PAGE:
Fake News & Verification

There is an immense amount of wrong information on the internet, creating a problem that can be described as 'information pollution.' Being aware of the different types of wrong information and motives behind its creation is an essential first step in not getting fooled. This section is full of tips, tools, and strategies for verifying information on the internet, and assessing the reliability of sources and claims

Lesson 7 – ‘Fake News’ and Fact-checking (elementary & secondary)


Backgrounder & Lesson Plan  (Word) (PDF) (Google Doc)

Deck 7 ‘Fake News’ & Verification (PPT) 

Activity 7.1 ‘Fake News’ and Verification (Word) (PDF)

Activity 7.1 teacher version (Word) (PDF)

Activity 7.2 Becoming a Fact-Checker (Word) (PDF)

Fact-checking with Craig Silverman and Jane Lytvynenko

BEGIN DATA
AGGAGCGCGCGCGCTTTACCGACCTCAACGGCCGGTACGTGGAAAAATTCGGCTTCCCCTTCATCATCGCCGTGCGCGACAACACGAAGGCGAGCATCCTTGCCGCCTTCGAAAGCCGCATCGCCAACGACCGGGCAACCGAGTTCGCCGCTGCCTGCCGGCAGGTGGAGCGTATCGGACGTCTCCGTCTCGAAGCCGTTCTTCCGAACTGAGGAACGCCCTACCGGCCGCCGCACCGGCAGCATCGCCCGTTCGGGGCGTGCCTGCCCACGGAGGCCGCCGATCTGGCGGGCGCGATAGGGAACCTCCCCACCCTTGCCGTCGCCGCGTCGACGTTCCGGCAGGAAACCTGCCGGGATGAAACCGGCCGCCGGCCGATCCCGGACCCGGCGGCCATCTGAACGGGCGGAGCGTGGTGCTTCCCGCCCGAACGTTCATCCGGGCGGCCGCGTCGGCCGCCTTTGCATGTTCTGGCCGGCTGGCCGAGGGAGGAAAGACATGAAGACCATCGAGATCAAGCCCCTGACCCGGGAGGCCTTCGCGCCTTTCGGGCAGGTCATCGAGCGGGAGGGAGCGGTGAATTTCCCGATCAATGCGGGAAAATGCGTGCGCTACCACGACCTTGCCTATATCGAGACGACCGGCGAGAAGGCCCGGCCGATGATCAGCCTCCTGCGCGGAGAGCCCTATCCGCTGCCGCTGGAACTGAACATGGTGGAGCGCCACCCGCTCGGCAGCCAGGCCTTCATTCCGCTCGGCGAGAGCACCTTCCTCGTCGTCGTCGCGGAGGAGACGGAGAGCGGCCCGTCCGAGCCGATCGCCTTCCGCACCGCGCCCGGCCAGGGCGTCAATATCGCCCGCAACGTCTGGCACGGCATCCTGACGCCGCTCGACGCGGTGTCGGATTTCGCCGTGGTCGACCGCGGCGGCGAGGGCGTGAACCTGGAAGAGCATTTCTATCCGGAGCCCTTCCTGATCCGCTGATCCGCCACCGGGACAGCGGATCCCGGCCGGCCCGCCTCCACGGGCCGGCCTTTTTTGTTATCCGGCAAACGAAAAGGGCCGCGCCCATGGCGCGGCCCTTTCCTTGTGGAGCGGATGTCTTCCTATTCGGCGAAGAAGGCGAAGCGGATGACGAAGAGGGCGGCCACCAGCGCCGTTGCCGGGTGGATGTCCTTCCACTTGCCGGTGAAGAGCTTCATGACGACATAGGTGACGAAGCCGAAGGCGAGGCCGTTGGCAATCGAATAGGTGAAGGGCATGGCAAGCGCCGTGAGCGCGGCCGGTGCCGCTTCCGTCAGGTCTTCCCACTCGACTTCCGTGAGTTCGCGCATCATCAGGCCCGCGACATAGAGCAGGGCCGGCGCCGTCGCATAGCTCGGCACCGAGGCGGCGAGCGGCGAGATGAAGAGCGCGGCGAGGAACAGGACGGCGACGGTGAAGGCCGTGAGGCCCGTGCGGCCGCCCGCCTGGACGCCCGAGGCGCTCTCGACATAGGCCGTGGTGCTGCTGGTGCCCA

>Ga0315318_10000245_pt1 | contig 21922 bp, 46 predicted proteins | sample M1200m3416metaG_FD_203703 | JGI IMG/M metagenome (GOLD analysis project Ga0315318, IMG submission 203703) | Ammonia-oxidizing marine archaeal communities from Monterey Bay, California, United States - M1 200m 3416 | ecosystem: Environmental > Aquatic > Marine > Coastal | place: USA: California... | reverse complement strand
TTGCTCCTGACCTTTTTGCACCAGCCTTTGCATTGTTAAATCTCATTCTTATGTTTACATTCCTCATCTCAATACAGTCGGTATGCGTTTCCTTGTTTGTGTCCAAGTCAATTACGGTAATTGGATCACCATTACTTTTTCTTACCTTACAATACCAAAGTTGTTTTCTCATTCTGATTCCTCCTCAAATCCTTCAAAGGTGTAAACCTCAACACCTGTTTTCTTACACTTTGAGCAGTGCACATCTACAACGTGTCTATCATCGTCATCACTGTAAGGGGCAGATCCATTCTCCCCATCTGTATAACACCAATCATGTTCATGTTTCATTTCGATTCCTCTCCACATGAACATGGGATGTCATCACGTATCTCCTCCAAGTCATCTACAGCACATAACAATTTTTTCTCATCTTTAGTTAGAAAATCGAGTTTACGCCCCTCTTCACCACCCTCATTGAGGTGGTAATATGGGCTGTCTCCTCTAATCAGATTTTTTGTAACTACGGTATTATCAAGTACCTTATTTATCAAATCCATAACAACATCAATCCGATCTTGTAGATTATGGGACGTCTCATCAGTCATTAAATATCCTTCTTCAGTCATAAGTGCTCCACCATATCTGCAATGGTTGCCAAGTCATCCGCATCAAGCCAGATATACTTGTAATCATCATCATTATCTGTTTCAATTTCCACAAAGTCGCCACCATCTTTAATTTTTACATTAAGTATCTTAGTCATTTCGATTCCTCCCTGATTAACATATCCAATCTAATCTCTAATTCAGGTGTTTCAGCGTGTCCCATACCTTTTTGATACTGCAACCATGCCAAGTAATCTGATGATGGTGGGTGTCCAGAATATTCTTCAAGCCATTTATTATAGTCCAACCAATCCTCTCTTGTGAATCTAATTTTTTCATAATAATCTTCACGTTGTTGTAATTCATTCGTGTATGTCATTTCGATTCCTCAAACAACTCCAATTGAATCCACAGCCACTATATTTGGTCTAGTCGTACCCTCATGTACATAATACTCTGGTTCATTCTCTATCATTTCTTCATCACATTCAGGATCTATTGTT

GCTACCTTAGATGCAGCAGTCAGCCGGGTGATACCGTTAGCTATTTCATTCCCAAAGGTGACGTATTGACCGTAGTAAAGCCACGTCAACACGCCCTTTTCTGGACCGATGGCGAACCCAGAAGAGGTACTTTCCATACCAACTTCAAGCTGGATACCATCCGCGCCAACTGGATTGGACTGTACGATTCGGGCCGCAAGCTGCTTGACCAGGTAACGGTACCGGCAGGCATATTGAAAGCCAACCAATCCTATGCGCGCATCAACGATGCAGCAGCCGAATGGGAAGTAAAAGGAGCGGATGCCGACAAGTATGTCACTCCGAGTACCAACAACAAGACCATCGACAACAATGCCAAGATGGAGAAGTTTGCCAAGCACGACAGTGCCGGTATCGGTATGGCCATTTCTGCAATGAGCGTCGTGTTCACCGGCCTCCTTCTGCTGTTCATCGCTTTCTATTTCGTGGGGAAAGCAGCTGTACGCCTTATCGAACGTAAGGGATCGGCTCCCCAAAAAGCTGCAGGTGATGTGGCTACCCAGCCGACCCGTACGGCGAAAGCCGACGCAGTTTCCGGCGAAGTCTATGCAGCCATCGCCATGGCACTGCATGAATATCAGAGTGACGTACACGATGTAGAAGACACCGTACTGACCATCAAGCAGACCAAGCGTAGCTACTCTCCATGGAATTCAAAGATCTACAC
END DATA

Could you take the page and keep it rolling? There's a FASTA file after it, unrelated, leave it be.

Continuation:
Video 1: Verifying Images and Videos

Video 2: Looking up Claims and Website Owners

Video 3: Evaluating Social Media Accounts

Lesson 8: Verification

Lesson plan (Google Doc) (PDF) (Word)

Where fact-checking is the act of investigating a specific fact or claim to see if it’s true, verification is the larger process where fact-checking takes place — the overall commitment to accuracy.

There is no single path to assessing the credibility of information online — each case will be different. The important thing is to understand the importance of accuracy, and to know how to assess it. A verification mindset is one of critical thinking and healthy skepticism.

When so much information is faulty, it can be tempting to dismiss all information as equally suspicious, but that is a mistake and a danger. Democracy relies on informed citizenship. To be informed, we must put our trust somewhere. The trick is determining what is worthy of it.

Verification with Mike Caulfield

Video 1: Introduction

Video 2: Investigate the Source

Video 3: Find the Original Source

Video 4: Look for Trusted Work

The Internet | Journalism